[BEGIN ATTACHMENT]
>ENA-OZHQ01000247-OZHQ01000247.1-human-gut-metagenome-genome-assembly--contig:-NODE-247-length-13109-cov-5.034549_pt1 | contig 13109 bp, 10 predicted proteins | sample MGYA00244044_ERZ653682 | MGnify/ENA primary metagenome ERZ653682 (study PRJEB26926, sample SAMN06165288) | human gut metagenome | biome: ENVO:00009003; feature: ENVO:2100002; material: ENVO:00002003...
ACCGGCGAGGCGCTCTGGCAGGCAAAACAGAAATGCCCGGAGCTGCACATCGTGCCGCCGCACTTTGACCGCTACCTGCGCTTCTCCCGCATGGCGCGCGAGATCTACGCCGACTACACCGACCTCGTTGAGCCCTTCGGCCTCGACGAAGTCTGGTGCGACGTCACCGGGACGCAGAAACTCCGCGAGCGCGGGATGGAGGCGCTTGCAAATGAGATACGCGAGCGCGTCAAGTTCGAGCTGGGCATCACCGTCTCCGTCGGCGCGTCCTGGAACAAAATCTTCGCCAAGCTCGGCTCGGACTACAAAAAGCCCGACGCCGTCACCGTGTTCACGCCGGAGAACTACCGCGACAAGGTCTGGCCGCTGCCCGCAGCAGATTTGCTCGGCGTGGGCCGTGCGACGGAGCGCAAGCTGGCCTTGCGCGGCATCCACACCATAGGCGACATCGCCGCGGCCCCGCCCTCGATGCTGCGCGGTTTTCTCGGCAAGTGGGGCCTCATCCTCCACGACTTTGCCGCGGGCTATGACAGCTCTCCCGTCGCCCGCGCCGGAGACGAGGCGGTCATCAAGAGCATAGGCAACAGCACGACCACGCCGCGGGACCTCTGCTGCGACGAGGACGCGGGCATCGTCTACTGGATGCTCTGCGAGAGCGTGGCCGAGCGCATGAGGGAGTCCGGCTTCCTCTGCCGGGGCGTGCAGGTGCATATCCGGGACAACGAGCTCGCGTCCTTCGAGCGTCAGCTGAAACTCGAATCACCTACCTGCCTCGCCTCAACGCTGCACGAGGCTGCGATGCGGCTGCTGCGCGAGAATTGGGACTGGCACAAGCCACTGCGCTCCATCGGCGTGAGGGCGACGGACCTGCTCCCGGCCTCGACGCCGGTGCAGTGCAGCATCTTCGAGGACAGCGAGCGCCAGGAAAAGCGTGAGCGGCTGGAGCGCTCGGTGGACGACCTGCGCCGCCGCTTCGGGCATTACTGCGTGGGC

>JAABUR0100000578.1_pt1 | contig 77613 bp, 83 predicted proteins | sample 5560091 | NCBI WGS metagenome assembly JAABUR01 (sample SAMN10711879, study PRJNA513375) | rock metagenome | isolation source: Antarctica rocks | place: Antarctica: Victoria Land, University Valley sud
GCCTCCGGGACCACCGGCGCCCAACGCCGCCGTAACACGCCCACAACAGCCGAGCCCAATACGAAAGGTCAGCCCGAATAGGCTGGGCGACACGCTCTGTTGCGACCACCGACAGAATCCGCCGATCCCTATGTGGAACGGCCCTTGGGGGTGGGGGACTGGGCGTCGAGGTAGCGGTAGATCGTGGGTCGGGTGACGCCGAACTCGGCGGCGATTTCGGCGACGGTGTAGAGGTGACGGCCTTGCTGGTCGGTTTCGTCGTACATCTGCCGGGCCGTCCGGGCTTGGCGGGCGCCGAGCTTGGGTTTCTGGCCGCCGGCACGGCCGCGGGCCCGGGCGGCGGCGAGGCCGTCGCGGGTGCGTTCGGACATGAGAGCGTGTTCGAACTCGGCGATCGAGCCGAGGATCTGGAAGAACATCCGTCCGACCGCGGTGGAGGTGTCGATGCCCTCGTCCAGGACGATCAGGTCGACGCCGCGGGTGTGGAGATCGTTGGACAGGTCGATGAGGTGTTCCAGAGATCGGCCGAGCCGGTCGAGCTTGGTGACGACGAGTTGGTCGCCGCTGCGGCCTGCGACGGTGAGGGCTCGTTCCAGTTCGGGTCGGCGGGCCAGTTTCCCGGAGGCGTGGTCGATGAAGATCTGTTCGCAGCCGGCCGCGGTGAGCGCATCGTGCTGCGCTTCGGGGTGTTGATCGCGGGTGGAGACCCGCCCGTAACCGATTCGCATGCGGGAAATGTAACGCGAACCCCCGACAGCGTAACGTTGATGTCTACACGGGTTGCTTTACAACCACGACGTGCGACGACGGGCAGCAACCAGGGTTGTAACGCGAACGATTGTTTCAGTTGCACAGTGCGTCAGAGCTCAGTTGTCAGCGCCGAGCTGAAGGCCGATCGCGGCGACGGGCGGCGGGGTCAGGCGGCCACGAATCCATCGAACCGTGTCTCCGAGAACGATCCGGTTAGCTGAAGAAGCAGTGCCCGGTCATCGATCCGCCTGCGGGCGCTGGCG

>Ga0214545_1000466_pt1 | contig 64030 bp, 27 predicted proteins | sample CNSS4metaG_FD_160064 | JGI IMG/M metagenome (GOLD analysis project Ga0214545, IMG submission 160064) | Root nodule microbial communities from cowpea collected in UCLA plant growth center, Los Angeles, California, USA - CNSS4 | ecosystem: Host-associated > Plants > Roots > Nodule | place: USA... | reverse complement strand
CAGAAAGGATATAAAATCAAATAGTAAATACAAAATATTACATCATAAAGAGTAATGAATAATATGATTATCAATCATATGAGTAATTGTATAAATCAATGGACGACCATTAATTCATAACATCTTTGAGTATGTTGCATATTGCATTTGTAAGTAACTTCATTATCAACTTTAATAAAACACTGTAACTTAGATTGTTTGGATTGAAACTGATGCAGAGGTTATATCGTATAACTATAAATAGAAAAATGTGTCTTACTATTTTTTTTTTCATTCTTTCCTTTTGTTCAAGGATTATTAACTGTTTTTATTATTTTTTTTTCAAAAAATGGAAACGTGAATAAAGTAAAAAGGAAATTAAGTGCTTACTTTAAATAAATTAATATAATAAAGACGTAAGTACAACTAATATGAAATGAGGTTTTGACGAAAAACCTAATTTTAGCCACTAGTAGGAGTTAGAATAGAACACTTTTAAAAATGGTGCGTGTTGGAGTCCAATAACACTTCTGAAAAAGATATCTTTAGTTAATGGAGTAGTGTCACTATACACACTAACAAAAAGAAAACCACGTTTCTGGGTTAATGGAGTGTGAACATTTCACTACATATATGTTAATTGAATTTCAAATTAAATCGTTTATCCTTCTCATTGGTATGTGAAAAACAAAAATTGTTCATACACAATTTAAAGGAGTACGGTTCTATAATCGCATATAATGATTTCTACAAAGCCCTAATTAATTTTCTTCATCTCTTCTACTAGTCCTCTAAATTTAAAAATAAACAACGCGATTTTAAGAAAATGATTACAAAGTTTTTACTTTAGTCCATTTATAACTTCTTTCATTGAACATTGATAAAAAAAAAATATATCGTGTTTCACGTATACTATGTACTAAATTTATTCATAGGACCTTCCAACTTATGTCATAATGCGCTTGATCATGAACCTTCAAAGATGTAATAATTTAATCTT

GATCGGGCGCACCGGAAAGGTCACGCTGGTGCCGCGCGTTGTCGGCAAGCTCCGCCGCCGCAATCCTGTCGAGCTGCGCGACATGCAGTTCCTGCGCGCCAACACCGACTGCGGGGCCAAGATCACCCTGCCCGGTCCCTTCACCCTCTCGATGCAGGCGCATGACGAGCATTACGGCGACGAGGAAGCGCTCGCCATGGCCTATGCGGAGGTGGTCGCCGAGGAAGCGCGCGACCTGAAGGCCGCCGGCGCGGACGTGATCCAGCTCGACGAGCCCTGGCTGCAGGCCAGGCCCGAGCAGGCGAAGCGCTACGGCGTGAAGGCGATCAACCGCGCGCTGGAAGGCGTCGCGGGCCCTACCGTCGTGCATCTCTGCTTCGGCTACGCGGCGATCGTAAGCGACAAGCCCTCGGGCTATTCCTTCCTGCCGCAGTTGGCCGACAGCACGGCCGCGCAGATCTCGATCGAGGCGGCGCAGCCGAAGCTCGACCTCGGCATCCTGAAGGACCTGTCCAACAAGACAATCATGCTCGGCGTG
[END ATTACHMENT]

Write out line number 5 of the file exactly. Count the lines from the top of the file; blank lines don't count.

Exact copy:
>Ga0214545_1000466_pt1 | contig 64030 bp, 27 predicted proteins | sample CNSS4metaG_FD_160064 | JGI IMG/M metagenome (GOLD analysis project Ga0214545, IMG submission 160064) | Root nodule microbial communities from cowpea collected in UCLA plant growth center, Los Angeles, California, USA - CNSS4 | ecosystem: Host-associated > Plants > Roots > Nodule | place: USA... | reverse complement strand